October 17, 2014 / 5:08 PM / 4 years ago

Siemens still eyes Mexico rail projects after skipping tender

MEXICO CITY, Oct 17 (Reuters) - German engineering group Siemens AG still plans to bid on a series of upcoming passenger rail projects in Mexico worth billions of dollars in spite of skipping a lucrative high-speed passenger train tender this week, the company’s Mexico rail chief said on Friday.

Siemens opted out of the tender that only received one bidder in what Markus Mildner, Siemens’ executive vice president of infrastructure and cities in Mexico, dubbed “a disappointment.”

On Wednesday, China Railway Construction Corp Ltd was the only consortium to present a bid for a high-speed passenger train linking Mexico City and the central city of Queretaro, 210 kilometers (130 miles) away.

“The disappointment is the time that was given for the tender,” Mildner said, calling it the “Champions League” of rail projects. “It was short.”

The Chinese consortium has not necessarily won the tender. If the proposal does not meet the requirements, the bidding process could start again, according to a spokesman from the Mexican Transport and Communications Ministry. That announcement is due next month.

Siemens plans to bid on various upcoming projects like a passenger train linking Mexico City and Toluca, and several subway plans, Mildner said.

“There’s lot more projects coming,” he said. “We’ll keep on bidding.”

The tender for the Mexico City-Queretaro train, the first high-speed train in Latin America, was announced in late July, with bids due on Wednesday, a window that Mildner said was well below the usual six to eight months needed to table a high-speed rail bid.

He said Siemens and other companies including France’s Alstom PA and Canada’s Bombardier Inc, asked for more time, a request the Transport and Communications Ministry declined to grant.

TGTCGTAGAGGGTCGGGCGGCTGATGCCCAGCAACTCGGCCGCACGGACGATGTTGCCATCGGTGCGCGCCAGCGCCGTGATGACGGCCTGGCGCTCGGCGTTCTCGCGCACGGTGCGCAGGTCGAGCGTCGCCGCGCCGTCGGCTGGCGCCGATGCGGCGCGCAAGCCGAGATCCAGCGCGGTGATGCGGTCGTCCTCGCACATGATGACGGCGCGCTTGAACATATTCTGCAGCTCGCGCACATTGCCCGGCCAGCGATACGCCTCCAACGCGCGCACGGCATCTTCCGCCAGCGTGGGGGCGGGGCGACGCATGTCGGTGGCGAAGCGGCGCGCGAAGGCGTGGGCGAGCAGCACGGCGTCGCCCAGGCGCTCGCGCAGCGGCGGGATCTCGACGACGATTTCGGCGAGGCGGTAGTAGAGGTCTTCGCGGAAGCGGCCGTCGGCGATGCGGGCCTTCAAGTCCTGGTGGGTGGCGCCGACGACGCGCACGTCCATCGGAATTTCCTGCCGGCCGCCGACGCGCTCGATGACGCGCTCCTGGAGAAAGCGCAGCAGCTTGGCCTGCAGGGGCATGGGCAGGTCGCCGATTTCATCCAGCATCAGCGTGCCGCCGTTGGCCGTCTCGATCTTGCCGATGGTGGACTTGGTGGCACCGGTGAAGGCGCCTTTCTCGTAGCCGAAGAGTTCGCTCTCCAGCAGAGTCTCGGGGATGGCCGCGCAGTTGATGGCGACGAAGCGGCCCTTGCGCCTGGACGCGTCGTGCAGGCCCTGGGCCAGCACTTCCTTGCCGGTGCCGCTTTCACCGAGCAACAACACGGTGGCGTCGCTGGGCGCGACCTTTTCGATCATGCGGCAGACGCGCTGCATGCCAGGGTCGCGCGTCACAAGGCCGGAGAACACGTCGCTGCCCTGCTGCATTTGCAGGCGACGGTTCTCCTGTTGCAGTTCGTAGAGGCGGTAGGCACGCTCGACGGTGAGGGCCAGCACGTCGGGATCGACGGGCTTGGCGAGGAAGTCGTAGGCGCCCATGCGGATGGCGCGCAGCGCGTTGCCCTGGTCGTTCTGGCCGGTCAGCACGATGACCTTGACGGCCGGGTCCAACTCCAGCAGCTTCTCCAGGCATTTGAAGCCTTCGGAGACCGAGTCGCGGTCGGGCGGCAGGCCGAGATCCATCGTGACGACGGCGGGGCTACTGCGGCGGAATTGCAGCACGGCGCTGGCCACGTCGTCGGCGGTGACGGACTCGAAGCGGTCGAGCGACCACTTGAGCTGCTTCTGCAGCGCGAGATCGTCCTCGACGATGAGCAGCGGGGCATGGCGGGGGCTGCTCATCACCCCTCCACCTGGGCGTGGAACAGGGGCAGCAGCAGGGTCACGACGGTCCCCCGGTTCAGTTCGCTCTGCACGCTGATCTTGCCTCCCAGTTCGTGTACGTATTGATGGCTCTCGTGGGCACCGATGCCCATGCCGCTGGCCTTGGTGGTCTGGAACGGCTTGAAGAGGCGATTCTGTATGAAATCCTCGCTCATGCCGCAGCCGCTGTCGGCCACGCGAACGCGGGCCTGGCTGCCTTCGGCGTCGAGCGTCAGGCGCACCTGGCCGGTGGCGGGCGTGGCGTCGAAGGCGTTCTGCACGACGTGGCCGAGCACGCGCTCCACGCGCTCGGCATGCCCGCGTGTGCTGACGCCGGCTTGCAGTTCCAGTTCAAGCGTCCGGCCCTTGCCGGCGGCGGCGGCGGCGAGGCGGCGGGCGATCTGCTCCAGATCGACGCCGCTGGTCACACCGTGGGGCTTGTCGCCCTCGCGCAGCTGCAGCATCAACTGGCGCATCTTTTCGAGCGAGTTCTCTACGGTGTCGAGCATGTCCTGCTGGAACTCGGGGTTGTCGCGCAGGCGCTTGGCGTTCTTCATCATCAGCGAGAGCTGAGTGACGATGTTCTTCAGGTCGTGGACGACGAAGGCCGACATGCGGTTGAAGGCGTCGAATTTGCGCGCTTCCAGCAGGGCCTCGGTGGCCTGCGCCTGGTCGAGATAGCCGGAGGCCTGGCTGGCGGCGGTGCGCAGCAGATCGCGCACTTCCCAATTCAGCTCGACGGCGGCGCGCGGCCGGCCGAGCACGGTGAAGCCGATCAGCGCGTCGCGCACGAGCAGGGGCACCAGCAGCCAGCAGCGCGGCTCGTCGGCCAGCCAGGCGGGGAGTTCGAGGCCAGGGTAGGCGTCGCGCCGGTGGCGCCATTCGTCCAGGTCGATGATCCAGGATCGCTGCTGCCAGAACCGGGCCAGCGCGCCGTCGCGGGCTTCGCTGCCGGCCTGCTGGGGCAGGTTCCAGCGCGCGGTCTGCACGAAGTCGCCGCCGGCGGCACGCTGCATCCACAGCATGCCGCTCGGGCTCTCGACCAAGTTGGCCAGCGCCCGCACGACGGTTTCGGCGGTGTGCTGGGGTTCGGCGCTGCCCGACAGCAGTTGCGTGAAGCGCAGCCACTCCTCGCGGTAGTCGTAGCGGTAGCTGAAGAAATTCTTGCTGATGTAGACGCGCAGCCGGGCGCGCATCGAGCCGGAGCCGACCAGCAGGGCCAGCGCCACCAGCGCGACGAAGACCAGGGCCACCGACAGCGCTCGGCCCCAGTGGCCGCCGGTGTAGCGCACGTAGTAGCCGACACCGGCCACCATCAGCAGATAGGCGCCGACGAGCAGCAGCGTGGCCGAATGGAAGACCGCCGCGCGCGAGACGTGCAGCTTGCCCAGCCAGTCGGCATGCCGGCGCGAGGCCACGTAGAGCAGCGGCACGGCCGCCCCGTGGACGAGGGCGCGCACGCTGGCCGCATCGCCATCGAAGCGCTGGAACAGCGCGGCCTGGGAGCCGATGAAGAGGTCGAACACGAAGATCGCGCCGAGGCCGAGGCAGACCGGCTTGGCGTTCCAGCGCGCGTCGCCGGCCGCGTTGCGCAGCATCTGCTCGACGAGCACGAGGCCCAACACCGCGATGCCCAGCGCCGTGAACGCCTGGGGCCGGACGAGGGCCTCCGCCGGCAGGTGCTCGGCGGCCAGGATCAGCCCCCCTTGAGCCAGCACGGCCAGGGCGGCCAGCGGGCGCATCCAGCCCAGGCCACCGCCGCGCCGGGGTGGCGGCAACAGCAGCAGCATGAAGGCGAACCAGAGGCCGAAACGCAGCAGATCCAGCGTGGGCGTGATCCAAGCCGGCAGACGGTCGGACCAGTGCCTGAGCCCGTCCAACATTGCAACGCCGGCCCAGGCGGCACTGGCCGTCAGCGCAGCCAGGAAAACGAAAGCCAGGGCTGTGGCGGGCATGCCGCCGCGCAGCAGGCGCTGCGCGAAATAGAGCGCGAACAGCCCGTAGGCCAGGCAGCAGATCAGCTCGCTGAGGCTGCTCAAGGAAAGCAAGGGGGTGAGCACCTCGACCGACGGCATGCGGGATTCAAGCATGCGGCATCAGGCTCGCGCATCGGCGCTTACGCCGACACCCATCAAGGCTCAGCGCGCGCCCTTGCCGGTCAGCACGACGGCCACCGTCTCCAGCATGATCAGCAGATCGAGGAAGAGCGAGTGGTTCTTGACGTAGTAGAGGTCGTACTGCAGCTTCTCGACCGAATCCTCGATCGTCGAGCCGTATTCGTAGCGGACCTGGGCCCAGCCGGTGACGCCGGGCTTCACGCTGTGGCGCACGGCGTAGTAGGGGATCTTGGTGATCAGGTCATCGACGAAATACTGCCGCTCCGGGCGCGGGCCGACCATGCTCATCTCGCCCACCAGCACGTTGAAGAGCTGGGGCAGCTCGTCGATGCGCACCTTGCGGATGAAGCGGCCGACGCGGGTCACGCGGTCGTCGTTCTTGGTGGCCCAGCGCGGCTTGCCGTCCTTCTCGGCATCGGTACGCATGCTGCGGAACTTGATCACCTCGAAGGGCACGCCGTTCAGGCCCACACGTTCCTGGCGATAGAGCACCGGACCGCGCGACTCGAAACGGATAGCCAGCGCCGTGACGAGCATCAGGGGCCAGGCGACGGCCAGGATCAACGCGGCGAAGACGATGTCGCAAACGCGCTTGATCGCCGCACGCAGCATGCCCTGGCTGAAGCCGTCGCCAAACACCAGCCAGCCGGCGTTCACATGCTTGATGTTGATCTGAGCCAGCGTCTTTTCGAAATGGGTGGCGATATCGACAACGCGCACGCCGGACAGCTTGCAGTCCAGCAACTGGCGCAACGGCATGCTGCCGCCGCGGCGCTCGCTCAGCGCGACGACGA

Other bidders included Spain’s Construcciones y Auxiliar de Ferrocarriles (CAF) and Mexico’s ICA.

Some Lawmakers have already expressed concern.

Gerardo Flores, a senior member of the Senate Transport and Communications committee, said the committee was going to ask Transport and Communications ministry officials to explain what went wrong with the tender that only one company sought to participate, with the rest pulling out.

“It worries me a bit that the process was deficiently designed, or badly designed, in such a way that the time scale was too short for other serious players to compete,” he said.

Last year, the Mexican government said it would tender three train projects, including the Mexico City-Queretaro line, worth a combined 97 billion pesos ($7.18 billion).

Resurrecting intercity passenger rail was one of the promises made by President Enrique Pena Nieto before his election in 2012. ($1 = 13.5163 pesos) (Reporting by Gabriel Stargardter; Editing by Simon Gardner and Marguerita Choy)

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